It was my privilege to introduce Steiger when he gave a master class at the University of Navarra. As I told the students, Steiger and his team at ProPublica have been showing how, despite the crisis that traditional journalism is suffering, there is another way to do high-quality journalism, which is digital, multimedia, collaborative, data driven, agile, and from a business perspective, it is sustainable financially.
The students asked great questions:
What’s more important to be a good journalist, talent or hard work? “You need both,” Steiger said. “But what makes a good journalist, more than anything, is hard work and perseverance.”
How do you transform data into a story? “The data is the starting point. You then have to do the shoe-leather reporting to find the human story in the statistics.”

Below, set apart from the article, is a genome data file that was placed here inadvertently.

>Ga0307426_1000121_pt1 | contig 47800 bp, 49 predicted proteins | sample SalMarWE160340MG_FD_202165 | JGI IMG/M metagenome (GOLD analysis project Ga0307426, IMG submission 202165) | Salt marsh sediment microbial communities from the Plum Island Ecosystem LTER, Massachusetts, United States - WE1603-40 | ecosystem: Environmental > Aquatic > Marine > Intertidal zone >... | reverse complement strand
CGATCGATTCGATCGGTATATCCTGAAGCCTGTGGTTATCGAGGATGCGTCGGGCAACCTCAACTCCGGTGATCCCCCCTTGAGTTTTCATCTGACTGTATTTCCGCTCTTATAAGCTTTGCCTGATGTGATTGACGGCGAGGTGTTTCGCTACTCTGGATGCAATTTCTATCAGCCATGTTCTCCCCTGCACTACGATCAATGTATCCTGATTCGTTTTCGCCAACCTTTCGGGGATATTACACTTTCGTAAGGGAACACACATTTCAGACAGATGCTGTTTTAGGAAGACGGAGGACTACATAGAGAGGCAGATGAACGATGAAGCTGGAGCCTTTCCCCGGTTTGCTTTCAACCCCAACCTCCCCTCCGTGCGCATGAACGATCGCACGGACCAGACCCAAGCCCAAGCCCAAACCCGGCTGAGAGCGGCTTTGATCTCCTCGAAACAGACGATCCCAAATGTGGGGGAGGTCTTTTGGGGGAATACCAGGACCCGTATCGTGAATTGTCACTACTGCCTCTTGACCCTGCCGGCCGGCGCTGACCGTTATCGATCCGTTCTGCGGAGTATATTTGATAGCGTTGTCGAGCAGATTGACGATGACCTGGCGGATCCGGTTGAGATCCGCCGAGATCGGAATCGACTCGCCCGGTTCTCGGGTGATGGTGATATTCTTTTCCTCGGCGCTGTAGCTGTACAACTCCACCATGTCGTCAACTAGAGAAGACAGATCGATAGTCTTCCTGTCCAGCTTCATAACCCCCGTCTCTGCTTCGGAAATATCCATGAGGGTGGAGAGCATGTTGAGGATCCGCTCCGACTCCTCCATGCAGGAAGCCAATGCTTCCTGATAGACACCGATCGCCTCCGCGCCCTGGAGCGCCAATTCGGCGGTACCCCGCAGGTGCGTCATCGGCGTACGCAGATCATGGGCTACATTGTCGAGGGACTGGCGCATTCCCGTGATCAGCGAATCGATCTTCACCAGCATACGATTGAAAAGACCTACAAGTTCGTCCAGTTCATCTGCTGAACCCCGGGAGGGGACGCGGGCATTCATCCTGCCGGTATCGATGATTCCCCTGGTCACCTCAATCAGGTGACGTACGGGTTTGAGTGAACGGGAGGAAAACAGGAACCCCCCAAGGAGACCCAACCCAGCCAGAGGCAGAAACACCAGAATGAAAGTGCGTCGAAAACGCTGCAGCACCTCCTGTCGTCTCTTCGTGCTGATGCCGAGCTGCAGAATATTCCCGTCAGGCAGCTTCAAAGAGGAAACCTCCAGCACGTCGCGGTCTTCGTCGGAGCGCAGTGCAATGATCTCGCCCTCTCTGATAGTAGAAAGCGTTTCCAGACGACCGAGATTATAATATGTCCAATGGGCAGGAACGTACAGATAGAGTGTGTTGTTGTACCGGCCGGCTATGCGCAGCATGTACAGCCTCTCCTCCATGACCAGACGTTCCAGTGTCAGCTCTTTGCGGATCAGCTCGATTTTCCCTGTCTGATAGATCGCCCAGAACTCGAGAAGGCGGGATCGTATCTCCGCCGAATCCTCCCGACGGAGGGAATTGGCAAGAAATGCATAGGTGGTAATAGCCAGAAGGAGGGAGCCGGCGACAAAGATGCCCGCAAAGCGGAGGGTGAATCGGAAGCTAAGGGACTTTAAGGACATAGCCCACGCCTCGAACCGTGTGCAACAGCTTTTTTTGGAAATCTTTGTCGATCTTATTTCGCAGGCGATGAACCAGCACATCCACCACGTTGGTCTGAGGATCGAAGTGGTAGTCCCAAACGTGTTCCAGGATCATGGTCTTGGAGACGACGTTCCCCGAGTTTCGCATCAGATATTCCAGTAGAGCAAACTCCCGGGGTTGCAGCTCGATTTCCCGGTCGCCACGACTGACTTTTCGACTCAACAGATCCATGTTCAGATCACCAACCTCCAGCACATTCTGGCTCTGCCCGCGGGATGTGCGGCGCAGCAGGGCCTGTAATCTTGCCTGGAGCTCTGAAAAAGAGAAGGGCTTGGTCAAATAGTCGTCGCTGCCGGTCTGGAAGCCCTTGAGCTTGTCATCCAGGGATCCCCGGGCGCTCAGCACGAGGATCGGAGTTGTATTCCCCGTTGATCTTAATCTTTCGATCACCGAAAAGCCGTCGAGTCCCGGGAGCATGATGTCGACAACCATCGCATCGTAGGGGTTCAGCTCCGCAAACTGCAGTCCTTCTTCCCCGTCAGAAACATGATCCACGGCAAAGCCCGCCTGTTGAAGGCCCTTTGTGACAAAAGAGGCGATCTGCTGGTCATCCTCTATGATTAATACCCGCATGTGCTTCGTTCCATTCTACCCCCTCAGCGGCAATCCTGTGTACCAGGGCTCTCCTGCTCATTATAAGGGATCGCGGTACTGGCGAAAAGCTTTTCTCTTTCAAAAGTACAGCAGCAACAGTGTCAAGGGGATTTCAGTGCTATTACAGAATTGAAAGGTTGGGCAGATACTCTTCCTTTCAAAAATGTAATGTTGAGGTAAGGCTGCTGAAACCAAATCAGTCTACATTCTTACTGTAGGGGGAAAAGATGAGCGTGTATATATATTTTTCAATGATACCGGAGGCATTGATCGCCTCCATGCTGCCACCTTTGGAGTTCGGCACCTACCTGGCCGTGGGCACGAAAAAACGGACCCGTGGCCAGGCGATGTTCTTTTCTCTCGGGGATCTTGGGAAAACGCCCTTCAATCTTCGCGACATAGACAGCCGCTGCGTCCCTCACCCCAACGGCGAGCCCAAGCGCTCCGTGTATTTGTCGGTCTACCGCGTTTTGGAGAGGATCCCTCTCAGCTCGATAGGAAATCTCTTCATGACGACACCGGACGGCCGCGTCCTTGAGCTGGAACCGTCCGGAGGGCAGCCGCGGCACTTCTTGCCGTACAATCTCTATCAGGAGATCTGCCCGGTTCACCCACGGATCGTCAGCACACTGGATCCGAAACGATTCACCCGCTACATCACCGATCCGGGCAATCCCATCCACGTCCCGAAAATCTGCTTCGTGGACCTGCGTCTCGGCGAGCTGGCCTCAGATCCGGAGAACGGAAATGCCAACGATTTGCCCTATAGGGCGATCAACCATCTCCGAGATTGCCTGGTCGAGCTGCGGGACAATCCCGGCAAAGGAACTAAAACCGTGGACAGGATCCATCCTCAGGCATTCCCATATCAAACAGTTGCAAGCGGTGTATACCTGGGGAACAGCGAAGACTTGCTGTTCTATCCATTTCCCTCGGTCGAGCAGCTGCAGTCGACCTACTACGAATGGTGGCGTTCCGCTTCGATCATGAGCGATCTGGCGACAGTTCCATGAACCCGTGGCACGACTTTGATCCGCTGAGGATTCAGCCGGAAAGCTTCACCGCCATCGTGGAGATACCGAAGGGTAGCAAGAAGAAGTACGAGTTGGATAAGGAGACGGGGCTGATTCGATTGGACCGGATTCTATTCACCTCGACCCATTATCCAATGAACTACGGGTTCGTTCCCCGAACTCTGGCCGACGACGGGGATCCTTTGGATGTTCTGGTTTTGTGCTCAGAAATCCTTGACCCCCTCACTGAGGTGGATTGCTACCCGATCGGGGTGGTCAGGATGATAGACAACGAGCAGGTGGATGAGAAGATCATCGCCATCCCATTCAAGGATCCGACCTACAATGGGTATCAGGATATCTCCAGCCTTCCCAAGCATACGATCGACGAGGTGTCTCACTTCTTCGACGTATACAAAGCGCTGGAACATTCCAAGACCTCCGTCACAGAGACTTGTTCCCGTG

Many news organizations in Spain don’t pay interns, but we need experience to get a job. What can we do to change this situation?
“I always felt that the only ethical way to treat interns was to pay them. If you don’t, you are creating a pernicious two-tiered system that favors students from well-to-do families who have resources to support them during an unpaid internship. Students from poor families can’t accept an internship without pay and they miss out on experience that would help them get started in their careers.”
This post originally appeared on the blog News Entrepreneurs. It is re-published with the author’s permission.
James Breiner is a consultant and visiting professor at Spain’s University of Navarra. He is former director of the Global Business Journalism program at China’s Tsinghua University and founding director of the University of Guadalajara’s Center for Digital Journalism. He has worked as publisher, editor, and I-team leader. @jamesbreiner